FRANKFORT, Ky. (AP) — The Kentucky House voted Thursday to build on efforts to cut the state’s individual income tax rate, as Republicans took another step toward achieving a long-running policy objective.
The measure, following up on last year’s efforts to reduce the individual income tax rate, aims to lower the rate by another half-percentage point to 4%, effective Jan. 1, 2024.
The GOP-backed proposal cleared the House on a 79-19 vote after a long debate in which Democrats warned the tax cuts would deprive the state of revenues to pay for vital state services.
The Senate plans to take up the tax-cutting bill in February, when lawmakers will reconvene after an extended break set to begin after Friday. Republicans have supermajorities in both chambers.
The ultimate goal for GOP lawmakers is to phase out individual income taxes in Kentucky. They say it will promote further economic gains and population growth.
The bill is a follow-up to the landmark tax overhaul enacted last year that set the stage for a reduction of the state’s individual income tax rate from 5% to 4.5% at the start of this year. The latest measure finalizes that half-percentage-point drop.
The new bill was put on a fast track this week by GOP House leaders. It cleared the chamber on the third day of this year’s legislative session, hours after a House panel advanced the measure.
The bill’s supporters said the tax cuts will enable Kentuckians to keep more of their income.
“It’s putting more money back (to) the hard-working Kentuckians across the commonwealth,” Republican Rep. Brandon Reed, the bill’s lead sponsor, said during the committee hearing. “They’ll be able to spend their money like they see fit. They’ll be able to pay down debt. They’ll be able to save for their families and spend accordingly.”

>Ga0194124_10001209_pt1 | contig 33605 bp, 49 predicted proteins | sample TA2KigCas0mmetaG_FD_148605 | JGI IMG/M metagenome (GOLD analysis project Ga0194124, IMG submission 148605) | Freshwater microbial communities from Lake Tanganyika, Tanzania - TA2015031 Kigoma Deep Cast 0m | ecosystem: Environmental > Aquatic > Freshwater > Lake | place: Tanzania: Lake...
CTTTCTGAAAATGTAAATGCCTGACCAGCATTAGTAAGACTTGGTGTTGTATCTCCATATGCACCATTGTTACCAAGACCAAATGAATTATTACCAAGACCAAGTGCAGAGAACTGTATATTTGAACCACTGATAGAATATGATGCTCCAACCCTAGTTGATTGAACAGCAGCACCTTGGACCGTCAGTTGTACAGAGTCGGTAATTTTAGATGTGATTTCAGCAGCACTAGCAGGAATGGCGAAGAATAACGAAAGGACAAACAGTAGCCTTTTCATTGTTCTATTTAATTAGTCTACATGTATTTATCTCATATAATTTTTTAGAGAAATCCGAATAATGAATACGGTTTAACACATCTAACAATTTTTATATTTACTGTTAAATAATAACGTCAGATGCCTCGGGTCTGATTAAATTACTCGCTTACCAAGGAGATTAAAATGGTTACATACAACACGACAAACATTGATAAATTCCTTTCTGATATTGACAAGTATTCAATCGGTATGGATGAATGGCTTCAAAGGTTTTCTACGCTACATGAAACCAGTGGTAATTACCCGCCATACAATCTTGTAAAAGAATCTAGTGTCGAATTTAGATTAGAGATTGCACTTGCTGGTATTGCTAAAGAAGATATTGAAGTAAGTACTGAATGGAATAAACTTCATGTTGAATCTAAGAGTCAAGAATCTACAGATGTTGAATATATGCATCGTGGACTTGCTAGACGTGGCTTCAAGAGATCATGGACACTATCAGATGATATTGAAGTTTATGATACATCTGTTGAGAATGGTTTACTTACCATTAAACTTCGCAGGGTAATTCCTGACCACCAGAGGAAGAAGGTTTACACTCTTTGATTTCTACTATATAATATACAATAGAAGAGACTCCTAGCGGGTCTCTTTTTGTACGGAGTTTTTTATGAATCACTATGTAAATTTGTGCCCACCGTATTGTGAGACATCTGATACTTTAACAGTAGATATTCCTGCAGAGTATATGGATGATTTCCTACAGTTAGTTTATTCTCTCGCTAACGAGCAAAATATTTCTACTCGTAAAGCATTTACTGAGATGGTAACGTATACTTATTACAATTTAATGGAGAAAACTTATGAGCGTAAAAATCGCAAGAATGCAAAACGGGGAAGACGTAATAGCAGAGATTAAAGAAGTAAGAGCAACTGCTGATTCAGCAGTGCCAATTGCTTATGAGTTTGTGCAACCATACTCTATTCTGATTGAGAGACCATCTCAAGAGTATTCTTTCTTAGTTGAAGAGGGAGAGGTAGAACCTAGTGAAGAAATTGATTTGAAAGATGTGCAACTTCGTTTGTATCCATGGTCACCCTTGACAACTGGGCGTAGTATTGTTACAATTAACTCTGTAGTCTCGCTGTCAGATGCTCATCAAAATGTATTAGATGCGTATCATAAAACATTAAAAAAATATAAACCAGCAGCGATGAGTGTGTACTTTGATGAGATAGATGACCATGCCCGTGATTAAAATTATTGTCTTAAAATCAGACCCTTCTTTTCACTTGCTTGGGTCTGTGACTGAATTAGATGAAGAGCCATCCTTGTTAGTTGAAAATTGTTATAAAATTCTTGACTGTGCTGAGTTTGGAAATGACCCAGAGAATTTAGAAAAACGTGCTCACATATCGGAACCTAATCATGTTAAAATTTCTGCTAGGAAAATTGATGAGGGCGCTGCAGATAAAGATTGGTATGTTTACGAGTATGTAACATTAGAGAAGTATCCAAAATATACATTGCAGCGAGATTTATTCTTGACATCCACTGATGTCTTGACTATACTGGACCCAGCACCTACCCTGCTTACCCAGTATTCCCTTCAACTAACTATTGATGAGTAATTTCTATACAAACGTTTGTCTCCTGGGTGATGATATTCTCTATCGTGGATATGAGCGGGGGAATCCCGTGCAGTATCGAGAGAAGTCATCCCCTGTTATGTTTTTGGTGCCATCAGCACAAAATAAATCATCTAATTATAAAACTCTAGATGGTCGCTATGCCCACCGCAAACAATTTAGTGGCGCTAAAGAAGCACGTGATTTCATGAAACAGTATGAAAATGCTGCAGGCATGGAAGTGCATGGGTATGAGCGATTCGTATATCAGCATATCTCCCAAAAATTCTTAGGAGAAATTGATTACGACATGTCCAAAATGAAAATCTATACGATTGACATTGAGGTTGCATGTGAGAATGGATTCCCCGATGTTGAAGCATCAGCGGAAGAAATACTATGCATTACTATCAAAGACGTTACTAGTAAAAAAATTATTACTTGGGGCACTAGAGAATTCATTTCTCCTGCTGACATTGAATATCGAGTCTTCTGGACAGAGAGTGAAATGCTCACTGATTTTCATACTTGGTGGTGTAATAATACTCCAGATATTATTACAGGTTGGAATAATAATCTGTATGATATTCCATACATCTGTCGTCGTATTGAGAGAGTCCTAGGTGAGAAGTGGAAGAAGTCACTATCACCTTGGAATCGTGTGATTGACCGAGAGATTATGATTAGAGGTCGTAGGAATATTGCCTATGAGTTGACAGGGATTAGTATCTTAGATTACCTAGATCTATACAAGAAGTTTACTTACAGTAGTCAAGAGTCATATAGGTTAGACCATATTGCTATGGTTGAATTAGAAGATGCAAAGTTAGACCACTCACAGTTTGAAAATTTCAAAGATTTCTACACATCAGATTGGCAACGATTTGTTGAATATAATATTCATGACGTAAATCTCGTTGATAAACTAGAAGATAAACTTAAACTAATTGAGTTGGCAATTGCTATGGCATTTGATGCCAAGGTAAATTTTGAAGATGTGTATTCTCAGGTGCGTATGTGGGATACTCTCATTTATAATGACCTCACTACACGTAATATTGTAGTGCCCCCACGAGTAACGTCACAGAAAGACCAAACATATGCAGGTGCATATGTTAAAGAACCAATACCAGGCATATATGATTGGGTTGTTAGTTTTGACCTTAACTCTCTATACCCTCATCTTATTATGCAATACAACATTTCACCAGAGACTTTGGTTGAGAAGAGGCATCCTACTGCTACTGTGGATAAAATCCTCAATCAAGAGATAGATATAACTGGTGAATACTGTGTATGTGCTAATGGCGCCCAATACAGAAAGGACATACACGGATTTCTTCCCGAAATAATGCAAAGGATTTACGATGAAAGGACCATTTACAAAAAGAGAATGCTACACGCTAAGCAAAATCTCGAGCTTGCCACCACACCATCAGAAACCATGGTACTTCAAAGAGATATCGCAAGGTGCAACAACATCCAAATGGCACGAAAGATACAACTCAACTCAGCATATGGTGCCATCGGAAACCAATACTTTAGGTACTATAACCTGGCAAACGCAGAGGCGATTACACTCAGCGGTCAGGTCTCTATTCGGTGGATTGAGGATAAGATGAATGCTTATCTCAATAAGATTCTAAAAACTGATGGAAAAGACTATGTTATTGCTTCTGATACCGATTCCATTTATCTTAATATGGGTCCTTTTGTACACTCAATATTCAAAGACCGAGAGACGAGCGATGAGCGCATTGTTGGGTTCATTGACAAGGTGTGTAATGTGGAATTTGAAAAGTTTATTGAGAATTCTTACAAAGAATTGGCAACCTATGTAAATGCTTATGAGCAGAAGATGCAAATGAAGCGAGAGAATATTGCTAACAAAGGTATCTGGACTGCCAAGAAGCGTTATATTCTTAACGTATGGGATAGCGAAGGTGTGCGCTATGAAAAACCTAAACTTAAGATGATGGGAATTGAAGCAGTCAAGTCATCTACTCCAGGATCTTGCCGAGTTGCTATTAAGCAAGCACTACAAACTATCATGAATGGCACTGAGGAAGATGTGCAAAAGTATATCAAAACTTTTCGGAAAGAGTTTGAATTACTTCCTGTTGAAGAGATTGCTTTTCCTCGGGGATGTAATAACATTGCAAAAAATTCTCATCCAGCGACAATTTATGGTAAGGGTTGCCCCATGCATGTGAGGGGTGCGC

The tax-cut debate comes at a time of massive state revenue surpluses. The bill’s detractors said those surpluses were padded by an influx of pandemic aid from the federal government.
They warned that cutting the individual income tax — a key revenue source — would deprive the state of funds that could be used to further bolster spending on education, public safety and other priorities. And it could cause budgetary hardships in times of economic downturns, they said.
“These are permanent cuts, based on temporary conditions,” Rep. Derrick Graham, the top-ranking House Democrat, said during the House debate. “And when these temporary surpluses dry up, how will we fill the hole created by this reduction?”
As part of the tax-cutting effort, Republican lawmakers included certain fiscal conditions that have to be met to trigger incremental drops in the state’s personal income tax rate.
Last year’s legislation also revamped the tax code by extending the state sales tax to more services. The revenue gained from broadening the sales tax base will fall far short of making up for the revenue lost from the income tax cut.
The bill’s opponents said that applying the sales tax to more services puts a burden on lower-income Kentuckians, offsetting any gains reaped from the lower income tax.
“This particular piece of legislation hurts lower-income Kentuckians and helps the wealthier, higher-income Kentuckians,” Democratic Rep. Ruth Ann Palumbo said in committee. “It is not sustainable. Future legislators will have to raise taxes, and we are not being fiscally responsible.”
House Republicans brushed aside the Democratic criticism. GOP lawmakers said policy changes made since their party took control of the House in 2017 set the stage for the income tax cuts.
“We all know that government has gotten way too big,” Republican House Speaker Pro Tem David Meade said during the House debate. “And what we have started doing is making it more efficient and now it is time for the taxpayers to reap the benefits of that. … Let the people of this state keep more money in their pockets. Working toward this tax system is the best way to do that.”